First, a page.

Yet these paintings were not originally rendered to grace such august venues as the Lionel Wendt and Gallery 706. Uduman made his money, or didn’t, as a Hansard reporter. He painted because he wanted to. One can see the humor, the eroticism, the care alongside the carefree and careless, the raw depth, in almost all of the paintings. As his son, Jomo, recalls: “He painted on anything he could get his hands on, paintings which ended up being used to replace broken window panes at home.” What a lovely image is that?!
Here then are Uduman’s windows on urban workers, of carters and of fisherfolk. Woman in Kitchen reminds of the powerful arms of Diego Rivera’s paintings of Mexican peasants gathering the harvest. It echoes Brecht’s poem, In Praise of Learning:
“Learn, man in the asylum! / Learn, man in the prison! / Learn, woman in the kitchen! / Learn sixty year olds! / You must take over the leadership. / Seek out the school, you who are homeless! / Acquire knowledge, you who shiver! / You who are hungry, reach for the book: it is a weapon. / You must take over the leadership.”
It is also delight of course to see brown faces painted expressively and well in a corporate regimen where only pallid skin is worshipped as beautiful. Uduman’s paintings of children’s faces are striking in the expression of their put-on and innocence, awe and mischief.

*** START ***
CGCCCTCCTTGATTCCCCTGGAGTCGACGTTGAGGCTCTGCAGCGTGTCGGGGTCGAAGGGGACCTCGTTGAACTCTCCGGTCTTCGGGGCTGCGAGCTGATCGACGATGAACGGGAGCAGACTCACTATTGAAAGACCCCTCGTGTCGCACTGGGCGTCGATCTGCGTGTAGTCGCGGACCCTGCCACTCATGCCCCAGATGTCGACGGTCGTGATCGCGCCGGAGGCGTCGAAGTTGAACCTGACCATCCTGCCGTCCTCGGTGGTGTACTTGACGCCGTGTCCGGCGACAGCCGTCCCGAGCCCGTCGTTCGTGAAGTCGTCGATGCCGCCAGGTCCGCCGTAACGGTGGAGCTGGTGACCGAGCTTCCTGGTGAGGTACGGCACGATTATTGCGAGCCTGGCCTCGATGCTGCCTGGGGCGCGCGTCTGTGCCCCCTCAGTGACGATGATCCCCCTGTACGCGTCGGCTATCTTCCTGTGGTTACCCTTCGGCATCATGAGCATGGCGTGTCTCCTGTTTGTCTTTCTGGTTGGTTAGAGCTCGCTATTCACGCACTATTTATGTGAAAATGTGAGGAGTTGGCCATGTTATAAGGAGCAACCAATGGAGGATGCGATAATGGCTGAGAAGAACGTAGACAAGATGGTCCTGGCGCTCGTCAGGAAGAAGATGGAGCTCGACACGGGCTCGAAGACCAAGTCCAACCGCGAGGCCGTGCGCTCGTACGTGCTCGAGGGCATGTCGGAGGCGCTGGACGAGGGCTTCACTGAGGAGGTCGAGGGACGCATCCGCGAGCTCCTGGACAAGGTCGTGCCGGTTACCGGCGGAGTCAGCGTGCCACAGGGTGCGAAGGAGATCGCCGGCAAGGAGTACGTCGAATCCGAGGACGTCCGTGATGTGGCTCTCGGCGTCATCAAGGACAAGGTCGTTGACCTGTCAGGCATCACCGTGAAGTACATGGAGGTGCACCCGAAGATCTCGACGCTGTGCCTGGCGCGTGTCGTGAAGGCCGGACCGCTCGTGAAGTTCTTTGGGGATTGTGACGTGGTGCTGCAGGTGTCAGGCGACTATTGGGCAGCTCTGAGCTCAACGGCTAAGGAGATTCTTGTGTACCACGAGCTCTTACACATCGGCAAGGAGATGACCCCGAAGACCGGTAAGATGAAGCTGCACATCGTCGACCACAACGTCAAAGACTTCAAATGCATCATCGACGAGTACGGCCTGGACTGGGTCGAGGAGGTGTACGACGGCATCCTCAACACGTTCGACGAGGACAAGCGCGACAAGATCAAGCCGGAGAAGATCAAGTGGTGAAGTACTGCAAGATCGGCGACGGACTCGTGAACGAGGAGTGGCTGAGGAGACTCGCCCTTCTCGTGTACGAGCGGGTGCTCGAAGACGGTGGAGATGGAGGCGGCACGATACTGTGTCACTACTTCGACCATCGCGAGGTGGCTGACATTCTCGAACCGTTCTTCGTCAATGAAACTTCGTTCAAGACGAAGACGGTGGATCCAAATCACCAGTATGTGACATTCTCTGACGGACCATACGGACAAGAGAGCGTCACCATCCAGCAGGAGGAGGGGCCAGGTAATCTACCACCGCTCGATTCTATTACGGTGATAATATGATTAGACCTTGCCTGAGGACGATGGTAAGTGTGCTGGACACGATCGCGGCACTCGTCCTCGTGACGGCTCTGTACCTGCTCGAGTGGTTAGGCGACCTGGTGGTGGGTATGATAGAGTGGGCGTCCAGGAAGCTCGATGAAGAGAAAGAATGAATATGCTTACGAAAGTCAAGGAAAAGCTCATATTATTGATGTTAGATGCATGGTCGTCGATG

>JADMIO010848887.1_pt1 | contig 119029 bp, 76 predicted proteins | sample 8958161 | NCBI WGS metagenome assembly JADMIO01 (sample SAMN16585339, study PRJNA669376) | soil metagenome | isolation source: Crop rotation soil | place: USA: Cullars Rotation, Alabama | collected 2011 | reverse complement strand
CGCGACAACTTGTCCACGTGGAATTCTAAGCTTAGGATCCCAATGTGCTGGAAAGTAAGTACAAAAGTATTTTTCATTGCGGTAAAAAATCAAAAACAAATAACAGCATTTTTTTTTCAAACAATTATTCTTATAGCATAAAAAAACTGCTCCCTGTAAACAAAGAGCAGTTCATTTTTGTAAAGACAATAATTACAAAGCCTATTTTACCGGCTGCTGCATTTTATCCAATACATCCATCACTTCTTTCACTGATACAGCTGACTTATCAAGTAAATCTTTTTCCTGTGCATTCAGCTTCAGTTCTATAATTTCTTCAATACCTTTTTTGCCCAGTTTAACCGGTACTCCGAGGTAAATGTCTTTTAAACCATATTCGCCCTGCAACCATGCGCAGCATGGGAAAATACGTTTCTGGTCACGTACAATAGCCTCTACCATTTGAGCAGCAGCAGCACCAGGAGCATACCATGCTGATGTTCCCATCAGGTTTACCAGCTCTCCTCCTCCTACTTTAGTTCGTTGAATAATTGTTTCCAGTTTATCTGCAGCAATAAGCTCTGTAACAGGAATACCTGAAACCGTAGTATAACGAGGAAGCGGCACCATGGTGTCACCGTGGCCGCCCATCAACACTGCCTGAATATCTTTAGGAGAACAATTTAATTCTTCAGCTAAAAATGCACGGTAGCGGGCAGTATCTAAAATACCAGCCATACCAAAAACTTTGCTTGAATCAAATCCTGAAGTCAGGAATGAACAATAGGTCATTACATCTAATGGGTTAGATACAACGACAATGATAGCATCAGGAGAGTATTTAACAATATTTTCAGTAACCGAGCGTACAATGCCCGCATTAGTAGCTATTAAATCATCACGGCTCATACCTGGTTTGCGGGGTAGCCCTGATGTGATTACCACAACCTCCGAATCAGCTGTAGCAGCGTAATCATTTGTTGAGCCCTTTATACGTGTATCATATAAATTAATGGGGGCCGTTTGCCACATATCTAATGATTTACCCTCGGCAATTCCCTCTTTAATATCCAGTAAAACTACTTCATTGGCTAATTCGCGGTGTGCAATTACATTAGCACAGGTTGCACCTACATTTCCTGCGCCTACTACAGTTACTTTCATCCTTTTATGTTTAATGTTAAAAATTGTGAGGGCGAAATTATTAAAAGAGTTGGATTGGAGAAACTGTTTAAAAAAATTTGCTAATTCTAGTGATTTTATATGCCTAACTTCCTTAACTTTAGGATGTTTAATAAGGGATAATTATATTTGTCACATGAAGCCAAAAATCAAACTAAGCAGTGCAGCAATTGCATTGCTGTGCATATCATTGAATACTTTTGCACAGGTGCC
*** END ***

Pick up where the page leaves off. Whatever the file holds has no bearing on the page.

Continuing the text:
Even as women’s domestic labor is also portrayed, there is a preponderance of women as objects of desire; still the label of Sneaking Woman may seem unjust, of a painting that could very well be a portrayal of how the less powerful must wield their weapons among the less powerful. Is not the corporate manipulation of mass consciousness by the ad-meisters, a sneaky affair? Is not the insider business of the ruling class, the gossip most bankable? Is not a US drone hitting a wedding party in Hellmand, sneaky?
Yet a distinct feature of Uduman’s brushwork is of course his unabashed eroticism. Thambilis are not thambilis. Roadside spouts are not roadside spouts. In Orgasm one stretches out languorous with the lover on the rustling, tumultuous sea of her hair. In Goat Lover, one can laugh at the jealousy of a naked Greek-like god who cannot compete with the passionate public abandon of the hooved. Goat in Flight evokes a smidgen of love stolen on the run, against a backdrop of a barred ‘living-room’ tableaux of potted flowers and domestic boredom. Uduman might have been amused to know that (mutton-loving) Muslims are now called “Goat ***ers” by white supremacists in Europe – they seemingly ignorant that the oversexed satyrs, of their own European mythology, have goatish accoutrements.